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Squatter's Law squashes First Amendment rights

by Loren Moreno, Editor

No one expects to be banned from a public library. Carlos Hernandez didn’t and certainly not for the reason he was given. According to Lois K. Perrin, legal director of ACLU Hawai‘i, on May 18, Hernandez was surfing the Internet at the Hawai‘i State Public Library when he was asked to leave by a security guard. The guard said the Web site Hernandez was surfing was “pornographic.” Under the authority of Act 50, passed by the Hawai‘i State Legislature last session, Hernandez was told that he was not allowed to return to the state library for a year or he would be arrested.

Hernandez was chatting on, a resource Web site for gay and lesbians in Hawai‘i. According to Ken Miller, executive director of The Center—a Honolulu organization providing programs for gay, lesbian, bisexual and transgender members of the community—the Web site is not pornographic at all. Kalamalama independently confirmed that no pornographic material appeared anywhere on the Web site.

So why was Hernandez banned from the state library?

According to Miller, the security guard may have simply been offended by a photograph of a shirtless man or possibly the colorful “Gay Hawai‘i” banner on the website. The security guard, in this case, has the authority under Act 50 to both remove and ban people from the library. So too does anyone else who works for the library or any other public agency—from their directors to their janitors. “This is a very bad law that allows the police and others to continue to oppress the thoughts and views of the gay…community,” said Miller. His view is limited. The law allows any public employee to ban anyone for any reason.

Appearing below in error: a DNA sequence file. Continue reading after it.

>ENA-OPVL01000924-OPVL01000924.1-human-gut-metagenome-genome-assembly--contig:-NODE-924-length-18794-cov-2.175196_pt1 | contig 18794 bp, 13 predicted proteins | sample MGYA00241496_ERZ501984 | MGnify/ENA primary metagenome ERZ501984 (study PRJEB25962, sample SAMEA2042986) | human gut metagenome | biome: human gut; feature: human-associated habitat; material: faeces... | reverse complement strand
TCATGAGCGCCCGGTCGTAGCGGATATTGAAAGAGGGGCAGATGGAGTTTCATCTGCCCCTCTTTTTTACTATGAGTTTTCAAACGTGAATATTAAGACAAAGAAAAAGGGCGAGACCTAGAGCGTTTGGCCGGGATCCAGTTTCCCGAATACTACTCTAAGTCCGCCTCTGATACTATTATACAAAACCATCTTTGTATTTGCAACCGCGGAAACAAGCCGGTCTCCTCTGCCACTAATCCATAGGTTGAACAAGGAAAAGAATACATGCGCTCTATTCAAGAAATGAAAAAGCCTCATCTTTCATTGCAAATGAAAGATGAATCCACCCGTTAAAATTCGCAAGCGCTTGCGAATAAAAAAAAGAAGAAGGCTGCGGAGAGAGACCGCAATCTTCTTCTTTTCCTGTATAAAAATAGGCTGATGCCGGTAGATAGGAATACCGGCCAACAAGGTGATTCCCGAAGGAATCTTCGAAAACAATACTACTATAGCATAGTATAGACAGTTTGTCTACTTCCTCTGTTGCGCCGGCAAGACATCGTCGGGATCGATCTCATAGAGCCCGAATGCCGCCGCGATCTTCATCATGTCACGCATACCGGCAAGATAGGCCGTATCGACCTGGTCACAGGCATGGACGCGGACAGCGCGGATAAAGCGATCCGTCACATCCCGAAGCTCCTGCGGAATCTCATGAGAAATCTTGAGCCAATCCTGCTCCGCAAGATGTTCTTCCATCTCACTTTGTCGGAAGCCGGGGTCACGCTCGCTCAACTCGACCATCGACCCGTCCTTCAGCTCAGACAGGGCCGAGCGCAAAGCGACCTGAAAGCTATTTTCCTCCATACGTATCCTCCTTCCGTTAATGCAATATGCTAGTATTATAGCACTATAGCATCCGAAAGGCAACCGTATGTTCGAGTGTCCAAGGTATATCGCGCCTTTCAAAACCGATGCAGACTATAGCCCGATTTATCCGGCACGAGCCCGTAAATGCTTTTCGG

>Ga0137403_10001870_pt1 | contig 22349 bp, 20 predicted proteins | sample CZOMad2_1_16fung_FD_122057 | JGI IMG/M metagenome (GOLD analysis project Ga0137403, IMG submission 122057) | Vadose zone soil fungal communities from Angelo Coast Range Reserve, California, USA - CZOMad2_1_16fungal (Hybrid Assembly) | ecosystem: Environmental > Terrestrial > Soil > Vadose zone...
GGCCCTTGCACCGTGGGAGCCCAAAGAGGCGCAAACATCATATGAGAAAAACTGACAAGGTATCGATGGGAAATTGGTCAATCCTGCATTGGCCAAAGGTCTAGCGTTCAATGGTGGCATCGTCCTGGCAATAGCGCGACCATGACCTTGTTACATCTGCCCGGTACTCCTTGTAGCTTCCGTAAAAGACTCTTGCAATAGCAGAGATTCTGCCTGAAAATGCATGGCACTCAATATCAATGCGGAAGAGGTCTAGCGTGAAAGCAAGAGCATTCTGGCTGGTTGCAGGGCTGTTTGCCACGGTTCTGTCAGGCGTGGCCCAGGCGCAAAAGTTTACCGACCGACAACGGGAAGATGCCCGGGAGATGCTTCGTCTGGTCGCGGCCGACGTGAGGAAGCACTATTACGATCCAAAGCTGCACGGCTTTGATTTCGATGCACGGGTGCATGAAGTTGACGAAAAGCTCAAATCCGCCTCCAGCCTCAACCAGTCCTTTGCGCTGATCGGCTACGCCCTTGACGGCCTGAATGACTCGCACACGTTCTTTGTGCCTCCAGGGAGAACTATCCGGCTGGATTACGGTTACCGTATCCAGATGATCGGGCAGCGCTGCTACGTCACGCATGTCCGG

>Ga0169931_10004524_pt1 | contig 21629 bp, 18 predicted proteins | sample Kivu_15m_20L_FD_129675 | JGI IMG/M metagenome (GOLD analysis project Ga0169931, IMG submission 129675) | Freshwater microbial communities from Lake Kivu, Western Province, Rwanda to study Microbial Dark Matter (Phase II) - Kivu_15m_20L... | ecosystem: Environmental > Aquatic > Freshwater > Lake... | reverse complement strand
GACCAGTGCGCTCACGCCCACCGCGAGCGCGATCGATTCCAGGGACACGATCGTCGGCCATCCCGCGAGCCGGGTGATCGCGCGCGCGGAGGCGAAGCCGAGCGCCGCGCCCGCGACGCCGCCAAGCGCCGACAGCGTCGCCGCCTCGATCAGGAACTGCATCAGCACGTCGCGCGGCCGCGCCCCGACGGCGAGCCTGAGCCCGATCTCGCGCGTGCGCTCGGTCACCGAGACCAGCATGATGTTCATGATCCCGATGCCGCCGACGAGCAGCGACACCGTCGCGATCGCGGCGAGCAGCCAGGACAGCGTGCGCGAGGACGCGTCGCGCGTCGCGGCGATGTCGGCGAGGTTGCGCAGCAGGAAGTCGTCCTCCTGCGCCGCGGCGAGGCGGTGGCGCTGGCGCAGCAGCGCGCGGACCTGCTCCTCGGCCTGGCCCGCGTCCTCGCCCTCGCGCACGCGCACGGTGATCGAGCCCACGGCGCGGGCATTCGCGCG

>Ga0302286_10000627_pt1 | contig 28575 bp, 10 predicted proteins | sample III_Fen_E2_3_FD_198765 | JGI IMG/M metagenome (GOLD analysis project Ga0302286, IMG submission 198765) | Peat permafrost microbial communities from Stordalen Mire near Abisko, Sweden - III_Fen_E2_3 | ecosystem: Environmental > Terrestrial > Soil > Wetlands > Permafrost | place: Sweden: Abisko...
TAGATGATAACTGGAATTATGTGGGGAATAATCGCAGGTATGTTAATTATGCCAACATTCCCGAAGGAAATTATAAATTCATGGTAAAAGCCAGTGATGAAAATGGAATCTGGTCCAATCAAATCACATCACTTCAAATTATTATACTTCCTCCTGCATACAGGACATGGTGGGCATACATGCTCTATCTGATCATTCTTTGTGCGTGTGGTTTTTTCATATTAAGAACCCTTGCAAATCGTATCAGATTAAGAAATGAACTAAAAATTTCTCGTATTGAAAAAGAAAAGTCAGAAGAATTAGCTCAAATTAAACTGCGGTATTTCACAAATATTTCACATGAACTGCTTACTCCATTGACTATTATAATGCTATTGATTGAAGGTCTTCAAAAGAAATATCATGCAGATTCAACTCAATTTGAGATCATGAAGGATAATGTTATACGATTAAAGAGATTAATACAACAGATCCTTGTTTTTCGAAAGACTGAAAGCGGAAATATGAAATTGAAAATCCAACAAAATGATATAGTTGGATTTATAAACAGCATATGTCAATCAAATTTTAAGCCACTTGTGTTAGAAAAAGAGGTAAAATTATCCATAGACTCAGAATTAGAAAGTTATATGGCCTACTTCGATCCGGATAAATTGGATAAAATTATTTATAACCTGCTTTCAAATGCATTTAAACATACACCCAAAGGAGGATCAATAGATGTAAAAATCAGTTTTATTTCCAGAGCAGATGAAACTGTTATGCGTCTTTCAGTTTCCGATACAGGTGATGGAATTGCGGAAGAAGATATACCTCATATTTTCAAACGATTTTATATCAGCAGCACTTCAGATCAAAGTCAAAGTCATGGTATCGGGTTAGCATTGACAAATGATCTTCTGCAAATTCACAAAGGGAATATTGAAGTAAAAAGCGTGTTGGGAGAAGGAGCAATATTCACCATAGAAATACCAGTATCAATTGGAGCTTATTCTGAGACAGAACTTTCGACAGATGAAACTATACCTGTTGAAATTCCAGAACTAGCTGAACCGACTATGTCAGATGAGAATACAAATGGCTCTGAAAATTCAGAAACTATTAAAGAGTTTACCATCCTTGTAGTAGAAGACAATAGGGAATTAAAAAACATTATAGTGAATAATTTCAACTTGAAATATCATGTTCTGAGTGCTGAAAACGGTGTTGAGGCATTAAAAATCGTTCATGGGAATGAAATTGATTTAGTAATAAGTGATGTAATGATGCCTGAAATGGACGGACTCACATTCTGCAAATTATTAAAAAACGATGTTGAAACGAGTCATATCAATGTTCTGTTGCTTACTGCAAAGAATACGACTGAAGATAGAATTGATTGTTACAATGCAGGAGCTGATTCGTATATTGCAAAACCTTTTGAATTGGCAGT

For Perrin, this case is a question of constitutionality. The law, deemed the “squatters’ law,” was initially intended to address homelessness in public areas. Perrin said, “Its enforcement has not been so limited.”

The ACLU filed a lawsuit on behalf of Hernandez and others charging the squatters’ law is unconstitutional. “This statute is a classic, standardless law in blatant violation of the United States and Hawai‘i Constitutions,” Perrin said.

Attorney General Mark Bennett, a plaintiff in the lawsuit, has been reported as saying that he believes the law is necessary and has said the state would not impinge on First Amendment rights. Miller disagrees, and points to the Hernandez case as proof. “Historically, the queer community has been oppressed by the institution of discriminatory policies,” Miller said. Miller pointed to examples of New York City in the ‘40s and ‘50s when gay and lesbians were arrested merely for walking down Christopher Street in the heart of the gay and lesbian neighborhood. “Bad laws like this one could take us back to those days,” Miller said.

Under the “Squatters’ Law”
* A lifeguard could ban someone from a beach for protesting pollution.
* The state could ban individuals from entering courthouses in order to prevent the filing of lawsuits.
* The state could ban political party workers from voting facilities for state and national elections.
* Police could “selectively” ban protestors from the state capitol.
* A Democrat janitor working in the state capitol could ban the governor from her office for a year.

Source: ACLU Hawai‘i



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